Raman spectroscopy was used as a process analytical technology (PAT) tool for in-line measurement of active pharmaceutical ingredient (API) content during continuous manufacturing of strip films containing nanoparticles of poorly water-soluble APIs. Fenofibrate and naproxen were used as model APIs, whose concentrations ranged from 3% to 26% (w/w) in the model calibration. For both in-line and off-line measurements, calibration models employed partial least square (PLS) analysis, yielding correlation coefficients (R2) greater than 0.9946 and root mean squared error of calibration (RMSEC) of about 0.44%, indicating the validity and accuracy of the calibration. The robustness of Raman spectroscopy as a PAT tool was established by considering three processing parameters after substrate interference correction: sensing location, substrate speed and film thickness. Calibration models for each API were validated using a separate batch of strip films by predicting the API concentrations to within ±1.3%. Principal component analysis (PCA) was used to explain the interactions between processing variables and calibration models, which suggest that besides API concentration, film thickness could also be monitored using Raman spectroscopy. The results demonstrate the potential of Raman spectroscopy as an effective PAT tool for novel strip film manufacturing process, facilitating detection of drug form and concentration in real-time.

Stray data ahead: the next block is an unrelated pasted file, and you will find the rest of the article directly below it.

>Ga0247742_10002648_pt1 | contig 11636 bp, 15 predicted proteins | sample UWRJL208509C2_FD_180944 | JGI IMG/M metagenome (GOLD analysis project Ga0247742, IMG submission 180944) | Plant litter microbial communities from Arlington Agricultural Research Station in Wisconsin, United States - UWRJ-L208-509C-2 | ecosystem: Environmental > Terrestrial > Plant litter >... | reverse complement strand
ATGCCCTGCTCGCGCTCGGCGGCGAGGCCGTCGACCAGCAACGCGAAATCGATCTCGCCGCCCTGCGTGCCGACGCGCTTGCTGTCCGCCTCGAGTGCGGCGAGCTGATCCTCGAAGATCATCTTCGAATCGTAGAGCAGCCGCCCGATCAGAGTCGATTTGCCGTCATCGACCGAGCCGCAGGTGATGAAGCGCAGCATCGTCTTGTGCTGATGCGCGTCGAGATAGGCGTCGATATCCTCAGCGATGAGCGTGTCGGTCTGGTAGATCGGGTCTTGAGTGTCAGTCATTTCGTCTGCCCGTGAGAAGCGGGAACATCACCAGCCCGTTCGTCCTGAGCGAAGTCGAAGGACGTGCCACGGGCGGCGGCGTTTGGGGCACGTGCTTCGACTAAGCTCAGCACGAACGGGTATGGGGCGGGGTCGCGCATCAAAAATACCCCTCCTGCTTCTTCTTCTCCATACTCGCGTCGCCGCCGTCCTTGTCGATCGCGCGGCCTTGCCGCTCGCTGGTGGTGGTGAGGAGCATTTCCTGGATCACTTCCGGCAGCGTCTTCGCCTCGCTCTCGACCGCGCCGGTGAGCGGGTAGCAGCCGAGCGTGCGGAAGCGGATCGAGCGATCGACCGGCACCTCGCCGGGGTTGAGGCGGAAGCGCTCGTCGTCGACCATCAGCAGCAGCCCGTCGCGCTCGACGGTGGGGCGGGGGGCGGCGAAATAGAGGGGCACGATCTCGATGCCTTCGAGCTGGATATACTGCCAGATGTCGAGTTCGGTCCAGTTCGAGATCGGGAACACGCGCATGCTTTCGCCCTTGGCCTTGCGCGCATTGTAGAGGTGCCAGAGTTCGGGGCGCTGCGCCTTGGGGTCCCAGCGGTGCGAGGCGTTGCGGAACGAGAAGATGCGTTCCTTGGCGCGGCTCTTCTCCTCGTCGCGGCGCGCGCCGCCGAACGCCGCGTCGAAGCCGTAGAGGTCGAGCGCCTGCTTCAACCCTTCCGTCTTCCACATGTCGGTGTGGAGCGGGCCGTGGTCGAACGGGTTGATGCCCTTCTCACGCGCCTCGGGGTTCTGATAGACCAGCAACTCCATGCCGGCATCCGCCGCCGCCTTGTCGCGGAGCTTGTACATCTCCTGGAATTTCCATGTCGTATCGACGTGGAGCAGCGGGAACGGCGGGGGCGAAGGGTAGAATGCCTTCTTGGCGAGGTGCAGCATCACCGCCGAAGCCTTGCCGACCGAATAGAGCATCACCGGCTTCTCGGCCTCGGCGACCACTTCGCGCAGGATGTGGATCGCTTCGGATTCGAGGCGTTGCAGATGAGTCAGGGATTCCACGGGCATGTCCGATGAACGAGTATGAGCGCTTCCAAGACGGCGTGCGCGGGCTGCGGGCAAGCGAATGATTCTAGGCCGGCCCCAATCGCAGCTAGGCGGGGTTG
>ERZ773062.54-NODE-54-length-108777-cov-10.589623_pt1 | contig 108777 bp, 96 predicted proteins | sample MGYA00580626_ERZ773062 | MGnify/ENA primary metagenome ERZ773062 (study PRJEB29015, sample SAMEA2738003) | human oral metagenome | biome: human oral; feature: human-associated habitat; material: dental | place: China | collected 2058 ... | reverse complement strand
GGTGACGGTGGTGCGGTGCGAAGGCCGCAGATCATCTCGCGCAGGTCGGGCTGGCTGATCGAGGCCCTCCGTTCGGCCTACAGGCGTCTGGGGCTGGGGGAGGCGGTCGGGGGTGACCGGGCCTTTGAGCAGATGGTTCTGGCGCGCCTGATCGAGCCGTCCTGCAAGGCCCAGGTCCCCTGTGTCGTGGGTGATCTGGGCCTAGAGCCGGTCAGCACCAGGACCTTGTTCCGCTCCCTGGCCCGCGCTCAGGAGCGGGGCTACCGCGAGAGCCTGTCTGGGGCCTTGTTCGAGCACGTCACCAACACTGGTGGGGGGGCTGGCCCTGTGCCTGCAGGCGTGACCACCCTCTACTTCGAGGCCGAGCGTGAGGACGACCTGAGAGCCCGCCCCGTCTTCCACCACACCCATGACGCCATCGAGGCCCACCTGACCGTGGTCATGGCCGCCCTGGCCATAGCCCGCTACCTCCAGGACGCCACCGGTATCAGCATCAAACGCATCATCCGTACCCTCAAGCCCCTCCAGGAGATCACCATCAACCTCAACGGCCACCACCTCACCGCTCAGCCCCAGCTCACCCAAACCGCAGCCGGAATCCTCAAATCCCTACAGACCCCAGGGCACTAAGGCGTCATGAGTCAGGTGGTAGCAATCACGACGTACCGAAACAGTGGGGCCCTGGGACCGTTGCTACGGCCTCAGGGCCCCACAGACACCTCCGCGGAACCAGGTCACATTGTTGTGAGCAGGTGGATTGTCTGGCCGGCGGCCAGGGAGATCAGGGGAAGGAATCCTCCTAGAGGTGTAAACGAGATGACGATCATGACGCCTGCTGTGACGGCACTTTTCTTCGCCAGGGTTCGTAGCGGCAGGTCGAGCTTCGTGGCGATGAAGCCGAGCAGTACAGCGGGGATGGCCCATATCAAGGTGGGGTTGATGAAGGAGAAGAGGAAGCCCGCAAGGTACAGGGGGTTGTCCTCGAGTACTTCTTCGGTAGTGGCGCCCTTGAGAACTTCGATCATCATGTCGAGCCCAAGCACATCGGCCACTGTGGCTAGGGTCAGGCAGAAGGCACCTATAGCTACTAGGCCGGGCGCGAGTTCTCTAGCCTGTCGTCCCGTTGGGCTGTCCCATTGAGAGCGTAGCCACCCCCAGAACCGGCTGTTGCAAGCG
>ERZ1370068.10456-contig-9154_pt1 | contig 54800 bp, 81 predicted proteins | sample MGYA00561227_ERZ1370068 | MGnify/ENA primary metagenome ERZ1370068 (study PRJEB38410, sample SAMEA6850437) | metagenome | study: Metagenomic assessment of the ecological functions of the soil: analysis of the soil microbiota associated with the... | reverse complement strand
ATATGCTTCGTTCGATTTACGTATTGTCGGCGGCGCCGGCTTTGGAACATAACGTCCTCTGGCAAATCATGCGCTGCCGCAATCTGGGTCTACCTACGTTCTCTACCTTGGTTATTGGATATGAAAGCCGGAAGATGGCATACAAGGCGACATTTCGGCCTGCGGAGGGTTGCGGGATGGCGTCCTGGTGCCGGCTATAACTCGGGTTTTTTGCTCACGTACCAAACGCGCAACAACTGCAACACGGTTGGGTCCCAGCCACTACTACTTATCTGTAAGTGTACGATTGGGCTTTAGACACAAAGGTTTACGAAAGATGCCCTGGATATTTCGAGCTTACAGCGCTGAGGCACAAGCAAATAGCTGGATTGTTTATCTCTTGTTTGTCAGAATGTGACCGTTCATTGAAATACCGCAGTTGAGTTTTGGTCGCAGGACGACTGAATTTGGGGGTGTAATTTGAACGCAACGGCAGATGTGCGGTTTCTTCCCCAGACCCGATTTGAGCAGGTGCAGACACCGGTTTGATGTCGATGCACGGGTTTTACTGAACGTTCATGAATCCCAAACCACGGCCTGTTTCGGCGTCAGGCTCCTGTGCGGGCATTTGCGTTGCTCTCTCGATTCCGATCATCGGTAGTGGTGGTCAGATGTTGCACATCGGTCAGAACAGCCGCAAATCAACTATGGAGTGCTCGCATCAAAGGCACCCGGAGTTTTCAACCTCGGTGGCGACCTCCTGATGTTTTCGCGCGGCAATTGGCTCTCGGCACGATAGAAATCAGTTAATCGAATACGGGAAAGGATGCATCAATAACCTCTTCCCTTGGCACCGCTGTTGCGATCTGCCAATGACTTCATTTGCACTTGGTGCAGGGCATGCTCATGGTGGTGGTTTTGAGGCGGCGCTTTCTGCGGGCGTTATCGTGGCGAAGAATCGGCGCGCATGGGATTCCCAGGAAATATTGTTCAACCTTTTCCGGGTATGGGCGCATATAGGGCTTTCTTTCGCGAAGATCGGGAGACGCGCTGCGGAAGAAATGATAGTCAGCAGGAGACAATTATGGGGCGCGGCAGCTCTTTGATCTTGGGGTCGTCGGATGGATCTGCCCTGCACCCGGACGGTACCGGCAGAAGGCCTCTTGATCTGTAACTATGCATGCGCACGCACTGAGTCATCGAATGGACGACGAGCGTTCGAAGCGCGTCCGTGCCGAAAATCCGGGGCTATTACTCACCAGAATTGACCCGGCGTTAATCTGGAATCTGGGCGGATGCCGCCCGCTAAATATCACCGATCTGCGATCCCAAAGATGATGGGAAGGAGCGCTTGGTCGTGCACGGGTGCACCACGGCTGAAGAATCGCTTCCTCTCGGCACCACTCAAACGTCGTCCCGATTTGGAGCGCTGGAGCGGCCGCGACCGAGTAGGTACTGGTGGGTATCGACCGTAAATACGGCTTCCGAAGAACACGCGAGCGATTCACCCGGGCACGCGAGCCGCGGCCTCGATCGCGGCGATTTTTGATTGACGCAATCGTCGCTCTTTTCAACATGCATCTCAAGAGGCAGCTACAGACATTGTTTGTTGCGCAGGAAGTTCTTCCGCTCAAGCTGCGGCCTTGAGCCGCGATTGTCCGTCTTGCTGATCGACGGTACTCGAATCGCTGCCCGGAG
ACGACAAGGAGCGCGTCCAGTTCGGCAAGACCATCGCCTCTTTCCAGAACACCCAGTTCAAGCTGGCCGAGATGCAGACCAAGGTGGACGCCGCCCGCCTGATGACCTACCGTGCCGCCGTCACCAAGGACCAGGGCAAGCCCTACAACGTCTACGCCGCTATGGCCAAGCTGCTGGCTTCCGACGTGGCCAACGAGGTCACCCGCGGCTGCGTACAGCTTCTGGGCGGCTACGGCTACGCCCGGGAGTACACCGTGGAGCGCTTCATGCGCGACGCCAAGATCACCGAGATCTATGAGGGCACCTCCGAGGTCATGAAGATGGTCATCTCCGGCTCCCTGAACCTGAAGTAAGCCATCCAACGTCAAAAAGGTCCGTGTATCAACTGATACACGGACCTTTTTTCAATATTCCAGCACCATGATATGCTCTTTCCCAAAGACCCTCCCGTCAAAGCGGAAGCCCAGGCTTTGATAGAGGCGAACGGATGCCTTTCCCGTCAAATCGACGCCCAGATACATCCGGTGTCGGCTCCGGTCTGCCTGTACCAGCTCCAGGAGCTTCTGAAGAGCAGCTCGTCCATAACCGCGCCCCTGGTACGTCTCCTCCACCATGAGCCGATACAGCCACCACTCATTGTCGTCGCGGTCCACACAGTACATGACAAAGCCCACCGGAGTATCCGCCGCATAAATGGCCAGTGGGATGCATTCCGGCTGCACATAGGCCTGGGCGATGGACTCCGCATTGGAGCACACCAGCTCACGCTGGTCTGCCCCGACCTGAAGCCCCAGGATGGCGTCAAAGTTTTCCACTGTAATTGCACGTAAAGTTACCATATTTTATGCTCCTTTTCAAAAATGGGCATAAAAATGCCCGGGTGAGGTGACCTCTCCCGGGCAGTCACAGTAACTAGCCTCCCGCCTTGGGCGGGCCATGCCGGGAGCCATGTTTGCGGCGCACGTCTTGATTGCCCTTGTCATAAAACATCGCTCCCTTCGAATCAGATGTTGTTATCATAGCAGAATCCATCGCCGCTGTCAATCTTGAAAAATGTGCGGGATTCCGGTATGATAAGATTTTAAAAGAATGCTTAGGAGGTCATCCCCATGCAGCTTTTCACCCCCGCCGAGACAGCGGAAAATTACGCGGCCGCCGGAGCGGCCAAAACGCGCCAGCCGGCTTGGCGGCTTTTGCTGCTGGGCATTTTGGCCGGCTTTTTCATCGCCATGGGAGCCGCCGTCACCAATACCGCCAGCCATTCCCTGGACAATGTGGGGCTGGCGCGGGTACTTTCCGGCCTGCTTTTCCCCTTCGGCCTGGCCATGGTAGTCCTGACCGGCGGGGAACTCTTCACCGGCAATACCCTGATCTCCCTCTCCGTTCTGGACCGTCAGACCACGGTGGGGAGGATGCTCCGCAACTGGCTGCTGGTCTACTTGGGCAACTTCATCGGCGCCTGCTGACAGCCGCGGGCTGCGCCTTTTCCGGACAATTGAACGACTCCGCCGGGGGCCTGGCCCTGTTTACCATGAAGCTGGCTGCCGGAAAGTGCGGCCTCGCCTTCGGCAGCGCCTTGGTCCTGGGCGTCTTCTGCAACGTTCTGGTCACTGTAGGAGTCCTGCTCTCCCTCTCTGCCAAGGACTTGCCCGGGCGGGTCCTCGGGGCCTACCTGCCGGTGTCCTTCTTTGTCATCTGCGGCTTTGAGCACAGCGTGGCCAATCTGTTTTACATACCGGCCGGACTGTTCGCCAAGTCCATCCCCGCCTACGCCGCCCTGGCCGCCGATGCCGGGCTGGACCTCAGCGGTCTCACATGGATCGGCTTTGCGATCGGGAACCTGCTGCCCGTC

All Science Journal Classification (ASJC) codes
- Pharmaceutical Science
- Calibration model
- In-line drug concentration monitoring
- Principal component analysis
- Raman spectroscopy
- Strip films